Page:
• Open http://localhost:1080 on your favorite browser, you should see the notification:

notifme-sdk – A Node.js library to send all kinds of transactional notifications.
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Expo SDK v16.0.0 is now available – Exposition

Expo SDK v16.0.0 is now available  #react #reactnative #expo #reactjs

  • This release includes a lot of improvements so I’ll just get to it.Improvements to iOS Developer Tools in ExpoWe move away from the two-finger gesture to the standard React Native “rage shake” — you can use the old gesture by going to the Profile tab in Expo, then options.The Developer Menu and Expo Menu have been combined into one.Read more about this in the full post “Improvements to iOS Developer Tools in Expo”This opens the door for more improvements in the future, we’re really looking forward to it!React 16 alpha and peerDependenciesReact Native 0.43 depends on React 16 alpha.
  • Just give it an array of the keys your app cares about and it will copy their values from the old to the new store:import { LegacyAsyncStorage } from ‘expo’;// Before we read from or write to AsyncStorage, migrate them// Make sure this is inside of an async functionawait ‘item1’, ‘item2’, ‘item3’,]);If any of the items already have a value in the new store it will skip them so that it doesn’t overwrite new data.
  • Try it out in Native Component List, and read the API reference.ErrorRecoveryIf your app crashes in production with a fatal JS error, Expo will restart the app for you.
  • Respect orientation configuration correctly on iPads.Fix an issue with Universal Clipboard on iOS bothering you with alerts while using an Expo project.Add options screen on the profile tab on iOS, to pick which gesture you prefer to use to open the Expo Menu.Breaking changes in SDK v16.0.0If you use AsyncStorage on iOS you need to follow the steps described under “BREAKING: Scoped AsyncStorage on iOS” earlier in this document.Breaking changes in expo- validates options more strictly.
  • If you use this, read more in this commit.Upgrading your app to Expo SDK v16.0.0 from v15.0.0Close XDE or your exp CLI serverIn exp.json, change sdkVersion to “16.0.0”In package.json:- change react-native version to change expo version to “^16.0.0”- change react version to “16.0.0-alpha.6”- change @expo/ex-navigation version to “~2.10.0” (if you use it)- change jest-expo version to “~0.4.0” (if you use it)- delete your project’s node_modules directory and run npm installagain (or use yarn, we love yarn)Re-open XDE or exp and start your project once npm install from the previous step has completed.Update the Expo app on your phones from the App Store / Play Store.

Expo SDK 16.0.0 is based on the recently released React Native
0.43, “March”. This is a jump of 1 version of React Native; Expo
SDK 15.0.0 was based off of 0.42, “February”. React Native 0.43 depends…
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Building a new backend — Part 1 – lookapanda – Medium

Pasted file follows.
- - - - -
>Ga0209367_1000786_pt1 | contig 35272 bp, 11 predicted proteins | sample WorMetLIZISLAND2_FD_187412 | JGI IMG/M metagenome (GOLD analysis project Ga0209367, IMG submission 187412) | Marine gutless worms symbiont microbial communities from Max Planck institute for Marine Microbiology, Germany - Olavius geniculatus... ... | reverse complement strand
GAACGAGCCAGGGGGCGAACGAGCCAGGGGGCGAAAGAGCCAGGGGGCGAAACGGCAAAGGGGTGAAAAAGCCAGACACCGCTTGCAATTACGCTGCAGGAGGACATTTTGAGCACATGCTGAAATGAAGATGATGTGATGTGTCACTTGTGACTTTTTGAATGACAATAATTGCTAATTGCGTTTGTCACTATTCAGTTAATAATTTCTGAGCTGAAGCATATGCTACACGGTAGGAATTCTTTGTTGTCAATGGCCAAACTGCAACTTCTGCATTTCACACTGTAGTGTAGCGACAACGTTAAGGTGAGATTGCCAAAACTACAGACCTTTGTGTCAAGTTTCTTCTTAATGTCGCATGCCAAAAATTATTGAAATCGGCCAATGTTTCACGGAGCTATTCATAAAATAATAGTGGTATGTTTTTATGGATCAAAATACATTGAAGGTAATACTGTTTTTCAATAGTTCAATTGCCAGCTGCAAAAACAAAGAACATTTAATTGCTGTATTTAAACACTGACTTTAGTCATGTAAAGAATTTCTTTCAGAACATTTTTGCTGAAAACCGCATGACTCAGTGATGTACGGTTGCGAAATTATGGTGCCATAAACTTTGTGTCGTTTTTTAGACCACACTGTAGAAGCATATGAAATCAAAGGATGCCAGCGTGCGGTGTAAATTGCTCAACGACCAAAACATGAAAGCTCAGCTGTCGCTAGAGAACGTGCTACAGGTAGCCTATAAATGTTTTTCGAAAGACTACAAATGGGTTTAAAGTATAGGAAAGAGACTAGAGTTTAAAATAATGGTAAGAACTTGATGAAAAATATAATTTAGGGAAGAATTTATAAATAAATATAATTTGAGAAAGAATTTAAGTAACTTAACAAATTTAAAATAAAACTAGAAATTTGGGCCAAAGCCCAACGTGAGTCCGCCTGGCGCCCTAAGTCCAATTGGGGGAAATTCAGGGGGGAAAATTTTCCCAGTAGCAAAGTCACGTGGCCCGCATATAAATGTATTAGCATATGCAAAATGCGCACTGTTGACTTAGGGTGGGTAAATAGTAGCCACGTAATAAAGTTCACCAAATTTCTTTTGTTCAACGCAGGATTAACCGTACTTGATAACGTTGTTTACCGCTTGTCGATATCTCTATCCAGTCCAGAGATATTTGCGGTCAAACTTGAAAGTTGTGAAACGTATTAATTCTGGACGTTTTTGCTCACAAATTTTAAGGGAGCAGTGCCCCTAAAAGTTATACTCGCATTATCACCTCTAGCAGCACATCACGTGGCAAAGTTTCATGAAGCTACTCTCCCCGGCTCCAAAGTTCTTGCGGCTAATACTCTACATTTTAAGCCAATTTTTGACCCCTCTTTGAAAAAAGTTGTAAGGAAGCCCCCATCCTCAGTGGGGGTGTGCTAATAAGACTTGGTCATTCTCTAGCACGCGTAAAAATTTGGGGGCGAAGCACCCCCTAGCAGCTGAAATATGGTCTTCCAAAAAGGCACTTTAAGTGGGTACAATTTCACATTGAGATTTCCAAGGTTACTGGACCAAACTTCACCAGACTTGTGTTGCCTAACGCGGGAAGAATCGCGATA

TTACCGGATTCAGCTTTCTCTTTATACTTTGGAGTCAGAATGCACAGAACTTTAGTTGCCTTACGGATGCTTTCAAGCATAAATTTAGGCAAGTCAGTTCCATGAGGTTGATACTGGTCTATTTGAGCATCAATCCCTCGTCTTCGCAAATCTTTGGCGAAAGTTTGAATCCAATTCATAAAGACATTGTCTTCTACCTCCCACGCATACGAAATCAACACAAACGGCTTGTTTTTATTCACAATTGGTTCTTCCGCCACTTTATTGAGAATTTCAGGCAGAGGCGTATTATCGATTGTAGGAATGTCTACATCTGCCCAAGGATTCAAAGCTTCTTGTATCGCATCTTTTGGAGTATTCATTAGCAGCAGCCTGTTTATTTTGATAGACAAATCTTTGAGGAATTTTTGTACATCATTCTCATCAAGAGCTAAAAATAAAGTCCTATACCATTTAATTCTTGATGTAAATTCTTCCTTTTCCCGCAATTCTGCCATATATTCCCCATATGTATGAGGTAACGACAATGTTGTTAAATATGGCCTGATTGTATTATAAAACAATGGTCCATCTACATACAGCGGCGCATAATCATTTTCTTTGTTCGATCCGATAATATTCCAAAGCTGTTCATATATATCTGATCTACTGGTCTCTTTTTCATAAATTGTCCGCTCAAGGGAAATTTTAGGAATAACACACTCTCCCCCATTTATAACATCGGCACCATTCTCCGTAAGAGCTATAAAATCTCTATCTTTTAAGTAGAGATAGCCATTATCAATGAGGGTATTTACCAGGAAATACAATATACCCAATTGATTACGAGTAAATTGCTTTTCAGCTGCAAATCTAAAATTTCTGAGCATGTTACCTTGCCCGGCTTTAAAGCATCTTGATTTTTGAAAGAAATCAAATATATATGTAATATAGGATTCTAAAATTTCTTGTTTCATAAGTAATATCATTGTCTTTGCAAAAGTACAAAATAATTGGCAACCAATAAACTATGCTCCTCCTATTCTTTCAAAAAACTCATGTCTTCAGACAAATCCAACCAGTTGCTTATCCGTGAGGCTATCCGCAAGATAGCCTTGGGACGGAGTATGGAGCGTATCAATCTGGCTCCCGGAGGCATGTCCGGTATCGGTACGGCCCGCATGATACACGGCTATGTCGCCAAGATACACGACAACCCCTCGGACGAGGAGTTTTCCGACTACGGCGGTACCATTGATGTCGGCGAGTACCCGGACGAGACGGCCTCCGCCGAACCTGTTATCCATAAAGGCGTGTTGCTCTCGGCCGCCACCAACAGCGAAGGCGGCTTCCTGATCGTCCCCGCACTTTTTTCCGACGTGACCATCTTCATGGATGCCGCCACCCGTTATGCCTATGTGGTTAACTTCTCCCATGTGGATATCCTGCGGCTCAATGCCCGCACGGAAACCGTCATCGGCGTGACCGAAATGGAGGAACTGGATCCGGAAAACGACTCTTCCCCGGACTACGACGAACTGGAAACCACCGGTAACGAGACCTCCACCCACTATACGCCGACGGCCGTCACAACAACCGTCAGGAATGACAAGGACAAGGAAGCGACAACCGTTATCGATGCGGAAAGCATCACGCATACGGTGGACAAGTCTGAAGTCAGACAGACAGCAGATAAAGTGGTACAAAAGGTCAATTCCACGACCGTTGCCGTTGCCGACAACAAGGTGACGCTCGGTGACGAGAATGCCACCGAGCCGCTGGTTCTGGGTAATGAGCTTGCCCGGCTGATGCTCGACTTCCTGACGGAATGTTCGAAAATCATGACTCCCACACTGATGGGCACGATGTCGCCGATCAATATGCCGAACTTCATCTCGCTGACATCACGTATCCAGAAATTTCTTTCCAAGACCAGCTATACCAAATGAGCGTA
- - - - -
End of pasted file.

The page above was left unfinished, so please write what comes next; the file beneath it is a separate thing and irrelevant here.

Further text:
Building a new backend — Part 1  #discord #webdevelopment #react #javascript #node #reactjs

  • Building a new backend — Part 1In this story I’d like to document my experiences in building a new backend.It represents my personal experiences and is not related to my profession as a Software Engineer.What is the backend for?This is a legitimate question, of course.
  • There is no real goal yet, I see it more like a personal challenge and practice.Some of my first pieces of code using LaravelI already built a backend quite some time ago already written in PHP using Laravel.
  • Times change quickly in a developers world and today I’m mostly programming in JavaScript (ES6, Node, etc.) and not that much in PHP anymore.Today (2017) I want to create something new again using the most modern technologies I can find.
  • REST APIs access information after all and said information needs to be stored somewhere.With my PHP API I was using MySQL (or actually MariaDB) and with my Node API it was MongoDB.
  • It should be easy to use but also powerful.In my next blog post I will share my first experiences in using Cassandra for building the database and probably also my decission for the framework I’ll be using.If you’ve come so far to read this very line, I want to say thank you.

In this story I’d like to document my experiences in building a new backend.
It represents my personal experiences and is not related to my profession as a Software Engineer. This is a legitimate…
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Why Vue 2 beats Angular 2 and React – Jon Paul Miles – Medium

  • For any new web app, I will almost recommend Vue 2 over React or Angular 2.
  • Besides that Angular 2 took me about a week to find my way around instead of React’s 2 days and I’m coming from a strong experience with Angular 1.
  • It took about 2 days to find my way around.
  • Coming from an angular 1 background I felt comfortable with Vue in one afternoon.
  • Never miss a story from Jon Paul Miles , when you sign up for Medium.

We started a contest at my job to see which framework was the best. At first it was going to be Angular 2 vs React, but then a friend mentioned that people who used Vue wished they had known about it…